A disagreement between the Bonneville Power Administration and the Northwest Power and Conservation Council on the amount of money available through a cost-savings fund is resulting in underfunding what the Council says are two important Columbia River basin fish and wildlife projects – ocean salmon survival research and northern pike suppression.
Direct expenses in fiscal year 2019 by the Bonneville Power Administration for costs it incurred by funding the Northwest Power and Conservation Council’s Fish and Wildlife Program amounted to $240.4 million, some $19 million lower than its direct expenses in FY 2018, according to a draft report released this week for public review by the Council.
The Northwest Power and Conservation Council this week took a major step towards updating the 2014 Columbia River Basin Fish and Wildlife Program when it adopted Part II of the proposed Addendum to the Program.
In moving toward an updating of the Columbia River Basin Fish and Wildlife Program, the Northwest Power and Conservation Council this week discussed some of the key unresolved issues, such as salmon reintroduction above blocked areas and predator management.
Climate change, reintroducing salmon and steelhead to areas blocked by dams, dam breaching and predators topped the list of issues in comments received by the Northwest Power and Conservation Council’s Fish and Wildlife Committee in response to a draft Addendum to its Columbia River Basin 2014 Fish and Wildlife Program.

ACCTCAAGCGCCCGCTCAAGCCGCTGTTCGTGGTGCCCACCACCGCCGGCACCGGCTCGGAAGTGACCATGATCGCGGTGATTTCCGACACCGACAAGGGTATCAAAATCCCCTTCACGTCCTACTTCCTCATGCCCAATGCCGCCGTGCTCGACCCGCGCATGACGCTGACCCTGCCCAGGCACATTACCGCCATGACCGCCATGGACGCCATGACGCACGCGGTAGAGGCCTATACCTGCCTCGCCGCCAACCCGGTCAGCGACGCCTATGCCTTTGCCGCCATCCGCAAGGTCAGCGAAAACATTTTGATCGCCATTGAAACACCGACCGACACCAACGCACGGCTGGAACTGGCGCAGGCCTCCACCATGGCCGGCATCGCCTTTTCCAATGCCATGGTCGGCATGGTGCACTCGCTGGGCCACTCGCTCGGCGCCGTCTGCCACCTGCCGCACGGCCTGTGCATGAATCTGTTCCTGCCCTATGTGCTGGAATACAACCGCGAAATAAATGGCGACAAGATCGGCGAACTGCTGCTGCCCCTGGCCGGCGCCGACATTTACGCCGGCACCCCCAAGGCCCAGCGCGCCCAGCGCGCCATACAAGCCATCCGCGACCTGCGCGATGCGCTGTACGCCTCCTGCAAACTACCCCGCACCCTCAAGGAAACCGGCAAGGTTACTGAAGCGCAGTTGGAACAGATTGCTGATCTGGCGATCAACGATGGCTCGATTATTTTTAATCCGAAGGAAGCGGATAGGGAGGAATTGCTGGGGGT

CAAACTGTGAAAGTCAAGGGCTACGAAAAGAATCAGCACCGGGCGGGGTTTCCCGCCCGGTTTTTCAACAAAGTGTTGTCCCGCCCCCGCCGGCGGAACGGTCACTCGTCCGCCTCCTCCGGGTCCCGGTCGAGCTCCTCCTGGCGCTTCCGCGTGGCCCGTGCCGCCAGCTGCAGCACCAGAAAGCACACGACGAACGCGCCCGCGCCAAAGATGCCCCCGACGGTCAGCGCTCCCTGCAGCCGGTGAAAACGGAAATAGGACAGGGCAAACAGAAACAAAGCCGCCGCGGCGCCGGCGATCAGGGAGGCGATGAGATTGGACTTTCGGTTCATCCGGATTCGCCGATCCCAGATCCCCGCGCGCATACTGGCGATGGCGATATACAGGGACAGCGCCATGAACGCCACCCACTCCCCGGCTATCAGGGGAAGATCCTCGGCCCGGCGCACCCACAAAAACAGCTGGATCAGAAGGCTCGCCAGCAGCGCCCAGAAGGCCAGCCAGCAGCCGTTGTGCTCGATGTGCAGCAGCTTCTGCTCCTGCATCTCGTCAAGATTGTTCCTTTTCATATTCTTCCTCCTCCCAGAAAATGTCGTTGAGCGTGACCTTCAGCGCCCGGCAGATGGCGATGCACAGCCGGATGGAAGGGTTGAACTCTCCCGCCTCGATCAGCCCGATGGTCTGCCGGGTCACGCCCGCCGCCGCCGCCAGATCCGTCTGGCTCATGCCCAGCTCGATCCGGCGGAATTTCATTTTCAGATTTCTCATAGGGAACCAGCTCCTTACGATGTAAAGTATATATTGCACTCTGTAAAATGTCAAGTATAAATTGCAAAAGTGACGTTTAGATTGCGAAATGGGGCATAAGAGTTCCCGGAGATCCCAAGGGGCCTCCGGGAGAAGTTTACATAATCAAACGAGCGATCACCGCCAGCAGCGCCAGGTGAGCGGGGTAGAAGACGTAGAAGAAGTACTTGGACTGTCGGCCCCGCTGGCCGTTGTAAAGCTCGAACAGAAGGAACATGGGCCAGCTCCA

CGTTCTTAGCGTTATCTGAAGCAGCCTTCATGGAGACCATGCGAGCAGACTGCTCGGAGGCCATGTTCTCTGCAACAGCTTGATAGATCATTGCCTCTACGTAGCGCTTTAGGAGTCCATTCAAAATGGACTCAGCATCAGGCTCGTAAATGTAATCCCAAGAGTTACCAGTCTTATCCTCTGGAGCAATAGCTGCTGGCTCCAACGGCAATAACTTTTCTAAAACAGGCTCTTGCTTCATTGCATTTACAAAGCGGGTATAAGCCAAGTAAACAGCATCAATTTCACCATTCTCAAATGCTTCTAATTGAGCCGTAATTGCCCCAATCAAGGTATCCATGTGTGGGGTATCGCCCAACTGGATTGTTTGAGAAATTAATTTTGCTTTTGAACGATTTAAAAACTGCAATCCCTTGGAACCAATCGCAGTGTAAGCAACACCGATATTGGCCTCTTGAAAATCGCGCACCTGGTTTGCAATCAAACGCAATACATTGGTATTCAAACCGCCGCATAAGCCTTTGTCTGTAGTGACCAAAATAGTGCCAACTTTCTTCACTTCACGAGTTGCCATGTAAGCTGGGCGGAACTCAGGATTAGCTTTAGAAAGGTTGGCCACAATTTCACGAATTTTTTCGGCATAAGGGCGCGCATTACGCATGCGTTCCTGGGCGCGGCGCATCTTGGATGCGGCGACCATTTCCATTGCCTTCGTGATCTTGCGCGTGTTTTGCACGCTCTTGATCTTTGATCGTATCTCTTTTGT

Part of a process that was to be decided by the Northwest Power and Conservation Council’s Fish and Wildlife Committee this January will instead take a step back, adding as many as six months to determine the most appropriate goals, objectives and indicators to be included in the Council’s draft 2020 Columbia River Basin Fish and Wildlife Program Addendum.
A panel of scientists completed a review of the Upper Columbia United Tribes’ phase 1 report that describes the feasibility of reintroducing salmon and steelhead into the reaches of the Columbia River upstream of Chief Joseph and Grand Coulee dams.
The Bonneville Power Administration is proposing a “programmatic environmental review” for all Columbia River tributary fish and wildlife habitat restoration projects the agency funds through the Northwest Power and Conservation Council’s Fish and Wildlife Program.
The regional power supply will become inadequate to provide the region’s full demand for electricity by 2021 and that inadequacy will only rise into 2024 if regional utilities don’t acquire additional power sources, a report by the Northwest Power and Conservation Council warns.